Advent Reflections: Reading the Signs

The people who walked in darkness have seen a great light… 

Therefore the Lord Himself will give you a sign: Behold, the virgin will be with child and will give birth to a son, and will call Him Immanuel.

And this will be a sign for you: you will find a baby wrapped in swaddling cloths and lying in a manger.

(Isaiah 9:2, Isaiah 7:14 and Luke 2:11) 

The readings during Advent and especially those used in carol services are full of pointers and signs, telling us that amazing things are about to happen, all will be transformed, good times are coming. Advent is a time of preparing for and looking forward to both the celebration of Jesus – the messiah’s- birth, and the coming of the end of times, of the last day. The former has a certainty about it, an event, ie Christmas, whose shape can know and predict: its predictability firmly cemented by tradition. The latter, whilst it is something we are pretty sure will happen, we have no idea when or how it will be, nor are we even sure that we will recognise it if when we see it.

If we reflect a little more – especially after the uncertainty that covid created last year – we may also realise that even the shape of Christmas is not a certainty. Each year we may find that our reaction to the festivities, however familiar, is unpredictable; and that our experience of encountering Jesus as God incarnate is equally uncertain.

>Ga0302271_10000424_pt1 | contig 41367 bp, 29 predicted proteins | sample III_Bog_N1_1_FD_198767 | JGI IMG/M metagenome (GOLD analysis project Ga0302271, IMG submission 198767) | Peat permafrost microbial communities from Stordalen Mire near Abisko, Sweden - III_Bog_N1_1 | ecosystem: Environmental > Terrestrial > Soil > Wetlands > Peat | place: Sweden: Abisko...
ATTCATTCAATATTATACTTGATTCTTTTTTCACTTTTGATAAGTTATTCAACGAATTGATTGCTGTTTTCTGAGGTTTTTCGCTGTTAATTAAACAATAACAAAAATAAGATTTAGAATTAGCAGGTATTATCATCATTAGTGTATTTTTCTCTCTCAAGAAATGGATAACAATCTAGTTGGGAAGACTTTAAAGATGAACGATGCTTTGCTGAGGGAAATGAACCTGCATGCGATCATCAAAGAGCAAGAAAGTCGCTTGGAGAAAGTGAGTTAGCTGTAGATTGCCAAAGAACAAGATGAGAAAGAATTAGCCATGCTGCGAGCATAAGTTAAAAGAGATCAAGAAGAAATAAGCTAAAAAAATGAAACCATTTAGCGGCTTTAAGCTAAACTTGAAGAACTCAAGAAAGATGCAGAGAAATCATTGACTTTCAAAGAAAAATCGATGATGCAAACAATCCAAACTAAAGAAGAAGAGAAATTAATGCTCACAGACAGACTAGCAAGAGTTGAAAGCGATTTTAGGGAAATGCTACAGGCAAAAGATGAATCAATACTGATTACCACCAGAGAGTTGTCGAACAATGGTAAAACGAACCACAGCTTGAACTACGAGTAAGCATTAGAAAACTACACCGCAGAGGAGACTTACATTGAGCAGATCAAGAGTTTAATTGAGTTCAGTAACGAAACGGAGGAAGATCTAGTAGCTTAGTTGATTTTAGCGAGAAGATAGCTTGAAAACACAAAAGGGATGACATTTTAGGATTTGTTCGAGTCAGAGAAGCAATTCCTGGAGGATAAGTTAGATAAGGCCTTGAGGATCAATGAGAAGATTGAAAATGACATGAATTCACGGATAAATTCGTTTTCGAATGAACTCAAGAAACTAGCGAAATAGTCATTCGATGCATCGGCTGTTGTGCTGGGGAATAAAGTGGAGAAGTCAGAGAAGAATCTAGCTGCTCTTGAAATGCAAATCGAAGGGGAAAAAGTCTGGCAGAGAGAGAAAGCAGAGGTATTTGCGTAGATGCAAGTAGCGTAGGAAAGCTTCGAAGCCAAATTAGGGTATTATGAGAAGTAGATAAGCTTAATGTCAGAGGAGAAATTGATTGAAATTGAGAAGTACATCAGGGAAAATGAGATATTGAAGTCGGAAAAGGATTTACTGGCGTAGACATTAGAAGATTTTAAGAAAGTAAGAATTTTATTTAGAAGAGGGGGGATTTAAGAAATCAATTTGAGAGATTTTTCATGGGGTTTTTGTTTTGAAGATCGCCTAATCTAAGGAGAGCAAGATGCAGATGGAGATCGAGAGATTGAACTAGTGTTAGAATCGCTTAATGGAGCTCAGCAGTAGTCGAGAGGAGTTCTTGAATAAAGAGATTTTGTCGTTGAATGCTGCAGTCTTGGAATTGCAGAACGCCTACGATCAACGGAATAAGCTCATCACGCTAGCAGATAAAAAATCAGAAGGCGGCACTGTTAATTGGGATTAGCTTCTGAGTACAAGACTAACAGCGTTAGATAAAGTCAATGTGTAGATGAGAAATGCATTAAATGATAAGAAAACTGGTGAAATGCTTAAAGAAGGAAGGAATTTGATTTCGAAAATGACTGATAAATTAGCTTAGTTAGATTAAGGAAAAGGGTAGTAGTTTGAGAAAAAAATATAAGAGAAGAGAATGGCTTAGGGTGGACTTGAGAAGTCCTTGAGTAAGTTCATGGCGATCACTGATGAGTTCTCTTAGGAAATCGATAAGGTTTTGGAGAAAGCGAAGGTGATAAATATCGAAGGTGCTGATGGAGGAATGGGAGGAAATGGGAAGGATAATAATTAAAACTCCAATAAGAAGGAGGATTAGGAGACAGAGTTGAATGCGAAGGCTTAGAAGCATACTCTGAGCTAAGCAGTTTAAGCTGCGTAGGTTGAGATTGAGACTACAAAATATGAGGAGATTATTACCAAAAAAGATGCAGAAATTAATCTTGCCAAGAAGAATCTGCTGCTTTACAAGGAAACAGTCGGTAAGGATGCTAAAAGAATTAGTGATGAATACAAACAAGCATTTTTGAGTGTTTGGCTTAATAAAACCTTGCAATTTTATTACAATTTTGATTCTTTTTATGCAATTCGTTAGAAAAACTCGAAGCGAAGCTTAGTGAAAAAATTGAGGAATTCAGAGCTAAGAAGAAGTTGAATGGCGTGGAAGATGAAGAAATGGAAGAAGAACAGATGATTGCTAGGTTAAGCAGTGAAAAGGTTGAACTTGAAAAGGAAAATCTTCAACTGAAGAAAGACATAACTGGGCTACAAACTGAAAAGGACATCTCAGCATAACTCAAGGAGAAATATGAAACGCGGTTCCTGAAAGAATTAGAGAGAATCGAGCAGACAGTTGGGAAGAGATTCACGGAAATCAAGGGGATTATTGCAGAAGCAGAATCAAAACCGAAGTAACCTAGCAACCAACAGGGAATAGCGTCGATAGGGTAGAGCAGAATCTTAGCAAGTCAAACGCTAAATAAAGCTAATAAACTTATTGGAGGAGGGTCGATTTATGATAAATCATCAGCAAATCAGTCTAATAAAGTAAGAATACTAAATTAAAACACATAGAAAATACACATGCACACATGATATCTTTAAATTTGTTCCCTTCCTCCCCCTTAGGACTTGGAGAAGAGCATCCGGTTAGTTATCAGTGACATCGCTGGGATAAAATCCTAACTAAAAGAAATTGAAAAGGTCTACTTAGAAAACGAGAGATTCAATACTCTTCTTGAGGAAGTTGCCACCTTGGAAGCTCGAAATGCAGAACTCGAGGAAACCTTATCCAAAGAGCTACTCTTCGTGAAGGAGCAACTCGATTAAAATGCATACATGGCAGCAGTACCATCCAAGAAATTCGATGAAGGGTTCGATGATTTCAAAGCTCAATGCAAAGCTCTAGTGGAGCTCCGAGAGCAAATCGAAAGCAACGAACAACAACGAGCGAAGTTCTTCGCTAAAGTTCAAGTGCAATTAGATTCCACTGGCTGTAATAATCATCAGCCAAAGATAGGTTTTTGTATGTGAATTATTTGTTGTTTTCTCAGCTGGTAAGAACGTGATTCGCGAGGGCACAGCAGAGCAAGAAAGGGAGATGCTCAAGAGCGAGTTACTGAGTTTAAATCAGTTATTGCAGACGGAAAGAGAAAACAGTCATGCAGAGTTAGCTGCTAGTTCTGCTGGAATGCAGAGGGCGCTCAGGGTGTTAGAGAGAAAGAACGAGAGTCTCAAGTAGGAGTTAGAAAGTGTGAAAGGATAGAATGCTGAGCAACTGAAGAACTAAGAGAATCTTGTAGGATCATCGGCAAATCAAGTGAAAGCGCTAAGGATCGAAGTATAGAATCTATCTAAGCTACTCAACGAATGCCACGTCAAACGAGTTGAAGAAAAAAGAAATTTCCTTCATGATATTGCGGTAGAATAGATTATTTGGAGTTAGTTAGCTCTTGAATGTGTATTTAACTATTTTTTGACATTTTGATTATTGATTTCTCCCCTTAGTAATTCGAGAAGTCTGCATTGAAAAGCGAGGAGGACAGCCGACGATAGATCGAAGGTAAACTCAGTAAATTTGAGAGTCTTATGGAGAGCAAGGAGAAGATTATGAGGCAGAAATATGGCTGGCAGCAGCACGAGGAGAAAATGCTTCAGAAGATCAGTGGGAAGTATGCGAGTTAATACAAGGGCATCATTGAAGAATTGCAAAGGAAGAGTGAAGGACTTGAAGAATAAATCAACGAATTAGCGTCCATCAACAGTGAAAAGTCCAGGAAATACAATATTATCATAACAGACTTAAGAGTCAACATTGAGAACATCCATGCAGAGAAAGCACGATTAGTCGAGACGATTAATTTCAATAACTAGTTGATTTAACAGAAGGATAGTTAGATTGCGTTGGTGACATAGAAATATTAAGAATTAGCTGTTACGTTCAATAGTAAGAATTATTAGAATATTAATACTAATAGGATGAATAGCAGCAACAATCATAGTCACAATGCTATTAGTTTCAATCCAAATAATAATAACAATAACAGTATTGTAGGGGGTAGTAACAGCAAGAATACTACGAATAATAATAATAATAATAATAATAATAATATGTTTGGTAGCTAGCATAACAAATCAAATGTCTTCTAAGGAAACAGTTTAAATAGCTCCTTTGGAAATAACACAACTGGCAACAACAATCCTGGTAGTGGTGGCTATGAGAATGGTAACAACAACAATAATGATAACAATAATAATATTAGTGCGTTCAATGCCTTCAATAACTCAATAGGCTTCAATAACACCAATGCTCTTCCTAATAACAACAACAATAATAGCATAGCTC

The Christian life can be understood as a journey but where that route goes or to what destination it brings us is not clear. This  equally applies to our everyday lives. We may have a plan : school and perhaps university, then a job; marriage, a house, and a family; retirement, a pension and grandchildren – but we know that these are not certain it’s and, in our current physical and political world, have even less certain than they were in the past. 

Thinking of Advent as a season of signs, we might see those signs not as destination boards that confirm where we will end up, nor as a timetable. Rather we might see them as way markers that confirm that we are on the right path. So even if we can’t see our final destination, if we can’t see what’s over the hill or around the  next corner, at least we can be certain that we are on the right road.

Author: Judith Russenberger

Environmentalist and theologian, with husband and three grown up children plus one cat, living in London SW14. I enjoy running and drinking coffee - ideally with a friend or a book.

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